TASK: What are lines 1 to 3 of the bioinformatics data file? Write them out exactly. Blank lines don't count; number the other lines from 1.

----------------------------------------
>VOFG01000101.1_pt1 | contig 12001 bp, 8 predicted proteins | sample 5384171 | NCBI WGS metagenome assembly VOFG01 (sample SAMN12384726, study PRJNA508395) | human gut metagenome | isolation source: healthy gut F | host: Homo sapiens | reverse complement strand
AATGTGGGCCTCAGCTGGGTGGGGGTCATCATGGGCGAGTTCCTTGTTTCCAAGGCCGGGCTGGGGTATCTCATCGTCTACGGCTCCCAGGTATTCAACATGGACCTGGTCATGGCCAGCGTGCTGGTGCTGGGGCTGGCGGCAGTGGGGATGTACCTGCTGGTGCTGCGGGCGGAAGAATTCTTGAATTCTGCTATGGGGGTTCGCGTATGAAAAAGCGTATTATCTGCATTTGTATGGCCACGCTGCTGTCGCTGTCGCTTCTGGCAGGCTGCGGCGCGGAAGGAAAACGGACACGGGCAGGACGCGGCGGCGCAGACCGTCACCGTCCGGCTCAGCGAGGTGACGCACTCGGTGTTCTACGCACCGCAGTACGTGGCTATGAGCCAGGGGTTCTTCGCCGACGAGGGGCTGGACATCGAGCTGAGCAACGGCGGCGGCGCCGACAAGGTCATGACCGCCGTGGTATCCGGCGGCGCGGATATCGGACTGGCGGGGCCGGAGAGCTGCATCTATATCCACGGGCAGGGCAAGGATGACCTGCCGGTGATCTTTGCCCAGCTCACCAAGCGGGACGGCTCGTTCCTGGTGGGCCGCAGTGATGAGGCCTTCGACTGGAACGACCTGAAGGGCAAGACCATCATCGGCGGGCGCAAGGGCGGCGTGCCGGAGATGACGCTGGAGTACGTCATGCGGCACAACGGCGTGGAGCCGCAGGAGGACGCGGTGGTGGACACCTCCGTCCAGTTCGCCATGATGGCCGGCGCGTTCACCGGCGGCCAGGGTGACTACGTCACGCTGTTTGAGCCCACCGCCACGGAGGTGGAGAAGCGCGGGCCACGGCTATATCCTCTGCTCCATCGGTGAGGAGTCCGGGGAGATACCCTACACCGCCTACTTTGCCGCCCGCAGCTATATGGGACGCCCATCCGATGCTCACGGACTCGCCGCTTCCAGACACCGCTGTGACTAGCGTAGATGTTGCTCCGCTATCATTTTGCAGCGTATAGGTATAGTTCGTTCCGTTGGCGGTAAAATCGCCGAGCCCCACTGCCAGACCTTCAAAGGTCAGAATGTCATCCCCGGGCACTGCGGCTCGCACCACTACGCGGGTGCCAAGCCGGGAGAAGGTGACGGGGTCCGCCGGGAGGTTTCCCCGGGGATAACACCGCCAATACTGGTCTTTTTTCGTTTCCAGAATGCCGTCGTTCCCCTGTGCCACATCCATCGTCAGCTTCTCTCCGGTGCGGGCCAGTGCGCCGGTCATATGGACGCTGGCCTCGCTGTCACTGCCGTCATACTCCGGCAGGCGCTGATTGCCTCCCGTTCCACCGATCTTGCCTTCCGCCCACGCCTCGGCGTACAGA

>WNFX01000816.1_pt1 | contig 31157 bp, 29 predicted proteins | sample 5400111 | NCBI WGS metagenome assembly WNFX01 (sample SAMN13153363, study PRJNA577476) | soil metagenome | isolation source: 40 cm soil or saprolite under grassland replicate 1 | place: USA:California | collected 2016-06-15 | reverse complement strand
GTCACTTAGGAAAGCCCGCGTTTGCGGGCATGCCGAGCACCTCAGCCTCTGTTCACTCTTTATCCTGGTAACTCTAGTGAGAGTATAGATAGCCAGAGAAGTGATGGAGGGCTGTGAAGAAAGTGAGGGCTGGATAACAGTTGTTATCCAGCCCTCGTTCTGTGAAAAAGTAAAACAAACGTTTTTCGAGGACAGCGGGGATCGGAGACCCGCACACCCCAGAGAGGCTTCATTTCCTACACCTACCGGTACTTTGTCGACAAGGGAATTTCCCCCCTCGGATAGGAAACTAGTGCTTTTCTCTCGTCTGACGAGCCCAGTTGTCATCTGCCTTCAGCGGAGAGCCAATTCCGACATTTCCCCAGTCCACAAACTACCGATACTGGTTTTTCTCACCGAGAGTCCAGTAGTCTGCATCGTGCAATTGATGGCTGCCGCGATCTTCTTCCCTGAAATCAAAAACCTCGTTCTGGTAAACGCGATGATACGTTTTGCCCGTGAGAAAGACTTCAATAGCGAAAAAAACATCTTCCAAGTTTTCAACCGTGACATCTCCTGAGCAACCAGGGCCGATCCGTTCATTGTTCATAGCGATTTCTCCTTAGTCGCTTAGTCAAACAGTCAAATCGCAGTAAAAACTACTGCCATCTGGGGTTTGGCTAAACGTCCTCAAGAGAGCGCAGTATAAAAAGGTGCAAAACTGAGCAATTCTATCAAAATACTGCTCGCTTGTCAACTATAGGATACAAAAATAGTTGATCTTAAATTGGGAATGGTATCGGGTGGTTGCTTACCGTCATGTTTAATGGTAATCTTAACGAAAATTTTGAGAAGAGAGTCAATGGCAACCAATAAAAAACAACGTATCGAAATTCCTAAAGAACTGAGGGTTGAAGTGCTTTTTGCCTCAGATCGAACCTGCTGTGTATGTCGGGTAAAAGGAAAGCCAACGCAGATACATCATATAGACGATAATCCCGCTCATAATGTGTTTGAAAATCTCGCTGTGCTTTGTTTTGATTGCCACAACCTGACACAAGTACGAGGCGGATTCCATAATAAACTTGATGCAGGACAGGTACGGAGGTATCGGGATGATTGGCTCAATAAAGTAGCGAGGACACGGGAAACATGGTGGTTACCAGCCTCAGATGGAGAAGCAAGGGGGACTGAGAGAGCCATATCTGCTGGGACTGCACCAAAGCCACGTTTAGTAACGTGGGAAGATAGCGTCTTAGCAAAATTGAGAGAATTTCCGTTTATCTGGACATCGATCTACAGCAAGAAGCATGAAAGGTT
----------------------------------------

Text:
>VOFG01000101.1_pt1 | contig 12001 bp, 8 predicted proteins | sample 5384171 | NCBI WGS metagenome assembly VOFG01 (sample SAMN12384726, study PRJNA508395) | human gut metagenome | isolation source: healthy gut F | host: Homo sapiens | reverse complement strand
AATGTGGGCCTCAGCTGGGTGGGGGTCATCATGGGCGAGTTCCTTGTTTCCAAGGCCGGGCTGGGGTATCTCATCGTCTACGGCTCCCAGGTATTCAACATGGACCTGGTCATGGCCAGCGTGCTGGTGCTGGGGCTGGCGGCAGTGGGGATGTACCTGCTGGTGCTGCGGGCGGAAGAATTCTTGAATTCTGCTATGGGGGTTCGCGTATGAAAAAGCGTATTATCTGCATTTGTATGGCCACGCTGCTGTCGCTGTCGCTTCTGGCAGGCTGCGGCGCGGAAGGAAAACGGACACGGGCAGGACGCGGCGGCGCAGACCGTCACCGTCCGGCTCAGCGAGGTGACGCACTCGGTGTTCTACGCACCGCAGTACGTGGCTATGAGCCAGGGGTTCTTCGCCGACGAGGGGCTGGACATCGAGCTGAGCAACGGCGGCGGCGCCGACAAGGTCATGACCGCCGTGGTATCCGGCGGCGCGGATATCGGACTGGCGGGGCCGGAGAGCTGCATCTATATCCACGGGCAGGGCAAGGATGACCTGCCGGTGATCTTTGCCCAGCTCACCAAGCGGGACGGCTCGTTCCTGGTGGGCCGCAGTGATGAGGCCTTCGACTGGAACGACCTGAAGGGCAAGACCATCATCGGCGGGCGCAAGGGCGGCGTGCCGGAGATGACGCTGGAGTACGTCATGCGGCACAACGGCGTGGAGCCGCAGGAGGACGCGGTGGTGGACACCTCCGTCCAGTTCGCCATGATGGCCGGCGCGTTCACCGGCGGCCAGGGTGACTACGTCACGCTGTTTGAGCCCACCGCCACGGAGGTGGAGAAGCGCGGGCCACGGCTATATCCTCTGCTCCATCGGTGAGGAGTCCGGGGAGATACCCTACACCGCCTACTTTGCCGCCCGCAGCTATATGGGACGCCCATCCGATGCTCACGGACTCGCCGCTTCCAGACACCGCTGTGACTAGCGTAGATGTTGCTCCGCTATCATTTTGCAGCGTATAGGTATAGTTCGTTCCGTTGGCGGTAAAATCGCCGAGCCCCACTGCCAGACCTTCAAAGGTCAGAATGTCATCCCCGGGCACTGCGGCTCGCACCACTACGCGGGTGCCAAGCCGGGAGAAGGTGACGGGGTCCGCCGGGAGGTTTCCCCGGGGATAACACCGCCAATACTGGTCTTTTTTCGTTTCCAGAATGCCGTCGTTCCCCTGTGCCACATCCATCGTCAGCTTCTCTCCGGTGCGGGCCAGTGCGCCGGTCATATGGACGCTGGCCTCGCTGTCACTGCCGTCATACTCCGGCAGGCGCTGATTGCCTCCCGTTCCACCGATCTTGCCTTCCGCCCACGCCTCGGCGTACAGA

>WNFX01000816.1_pt1 | contig 31157 bp, 29 predicted proteins | sample 5400111 | NCBI WGS metagenome assembly WNFX01 (sample SAMN13153363, study PRJNA577476) | soil metagenome | isolation source: 40 cm soil or saprolite under grassland replicate 1 | place: USA:California | collected 2016-06-15 | reverse complement strand